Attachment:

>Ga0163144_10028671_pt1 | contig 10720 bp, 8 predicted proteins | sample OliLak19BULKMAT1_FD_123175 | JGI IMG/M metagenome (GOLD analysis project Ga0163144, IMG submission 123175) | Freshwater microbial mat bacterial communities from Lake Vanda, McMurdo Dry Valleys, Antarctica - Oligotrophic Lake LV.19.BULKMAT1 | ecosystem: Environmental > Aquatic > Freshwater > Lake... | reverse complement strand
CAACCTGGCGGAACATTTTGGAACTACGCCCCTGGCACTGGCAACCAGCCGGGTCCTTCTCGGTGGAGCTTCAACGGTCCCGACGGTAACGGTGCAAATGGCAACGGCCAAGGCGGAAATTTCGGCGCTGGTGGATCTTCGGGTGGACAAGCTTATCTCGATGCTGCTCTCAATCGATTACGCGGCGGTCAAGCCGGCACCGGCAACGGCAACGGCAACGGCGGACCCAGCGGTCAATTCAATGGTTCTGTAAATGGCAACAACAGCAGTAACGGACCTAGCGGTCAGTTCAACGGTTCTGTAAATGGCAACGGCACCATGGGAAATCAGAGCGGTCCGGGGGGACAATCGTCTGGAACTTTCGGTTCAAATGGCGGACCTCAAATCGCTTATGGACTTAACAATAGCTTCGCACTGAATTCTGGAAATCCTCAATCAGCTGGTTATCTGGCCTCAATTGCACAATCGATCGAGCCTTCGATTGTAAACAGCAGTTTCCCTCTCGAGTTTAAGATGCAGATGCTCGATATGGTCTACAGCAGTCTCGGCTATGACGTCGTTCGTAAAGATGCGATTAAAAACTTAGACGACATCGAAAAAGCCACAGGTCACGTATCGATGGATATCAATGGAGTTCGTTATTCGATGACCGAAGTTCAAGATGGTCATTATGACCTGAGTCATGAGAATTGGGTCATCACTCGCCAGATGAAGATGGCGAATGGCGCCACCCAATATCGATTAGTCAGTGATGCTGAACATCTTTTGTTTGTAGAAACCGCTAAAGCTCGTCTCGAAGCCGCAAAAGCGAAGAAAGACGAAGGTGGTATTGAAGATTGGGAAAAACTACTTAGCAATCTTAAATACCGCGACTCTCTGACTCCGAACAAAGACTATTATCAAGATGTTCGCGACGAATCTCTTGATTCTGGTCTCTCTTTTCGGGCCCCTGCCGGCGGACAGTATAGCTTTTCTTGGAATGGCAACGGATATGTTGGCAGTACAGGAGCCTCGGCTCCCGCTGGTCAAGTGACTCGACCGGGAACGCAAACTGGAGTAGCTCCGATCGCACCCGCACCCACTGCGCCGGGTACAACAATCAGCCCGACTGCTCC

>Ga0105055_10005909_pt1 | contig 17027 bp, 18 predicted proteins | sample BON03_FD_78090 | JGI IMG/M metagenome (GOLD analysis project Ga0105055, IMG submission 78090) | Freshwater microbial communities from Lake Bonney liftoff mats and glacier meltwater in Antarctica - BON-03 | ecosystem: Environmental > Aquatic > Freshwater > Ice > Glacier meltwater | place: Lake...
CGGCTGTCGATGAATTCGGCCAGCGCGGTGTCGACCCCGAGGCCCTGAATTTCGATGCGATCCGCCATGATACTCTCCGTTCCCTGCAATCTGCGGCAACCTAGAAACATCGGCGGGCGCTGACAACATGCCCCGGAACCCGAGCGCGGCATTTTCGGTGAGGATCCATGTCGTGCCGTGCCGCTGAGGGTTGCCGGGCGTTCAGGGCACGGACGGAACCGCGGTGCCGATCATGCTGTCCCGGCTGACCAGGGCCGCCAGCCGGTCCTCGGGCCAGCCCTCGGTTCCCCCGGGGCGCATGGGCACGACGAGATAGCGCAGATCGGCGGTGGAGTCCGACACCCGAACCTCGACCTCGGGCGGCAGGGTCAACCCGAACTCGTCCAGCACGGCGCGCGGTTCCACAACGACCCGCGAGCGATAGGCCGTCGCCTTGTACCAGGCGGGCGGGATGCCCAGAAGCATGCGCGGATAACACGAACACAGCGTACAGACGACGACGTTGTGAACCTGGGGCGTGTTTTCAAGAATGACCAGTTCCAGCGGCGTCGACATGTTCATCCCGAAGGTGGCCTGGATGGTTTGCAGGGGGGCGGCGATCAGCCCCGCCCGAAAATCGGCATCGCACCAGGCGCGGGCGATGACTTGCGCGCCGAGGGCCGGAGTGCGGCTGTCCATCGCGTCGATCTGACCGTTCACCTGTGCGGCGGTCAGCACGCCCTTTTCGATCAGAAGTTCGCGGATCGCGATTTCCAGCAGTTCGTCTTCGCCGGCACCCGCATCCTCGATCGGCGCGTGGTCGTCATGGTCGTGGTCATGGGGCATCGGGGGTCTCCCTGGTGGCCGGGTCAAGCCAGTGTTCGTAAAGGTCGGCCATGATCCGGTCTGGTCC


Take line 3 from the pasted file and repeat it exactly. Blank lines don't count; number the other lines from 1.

>Ga0105055_10005909_pt1 | contig 17027 bp, 18 predicted proteins | sample BON03_FD_78090 | JGI IMG/M metagenome (GOLD analysis project Ga0105055, IMG submission 78090) | Freshwater microbial communities from Lake Bonney liftoff mats and glacier meltwater in Antarctica - BON-03 | ecosystem: Environmental > Aquatic > Freshwater > Ice > Glacier meltwater | place: Lake...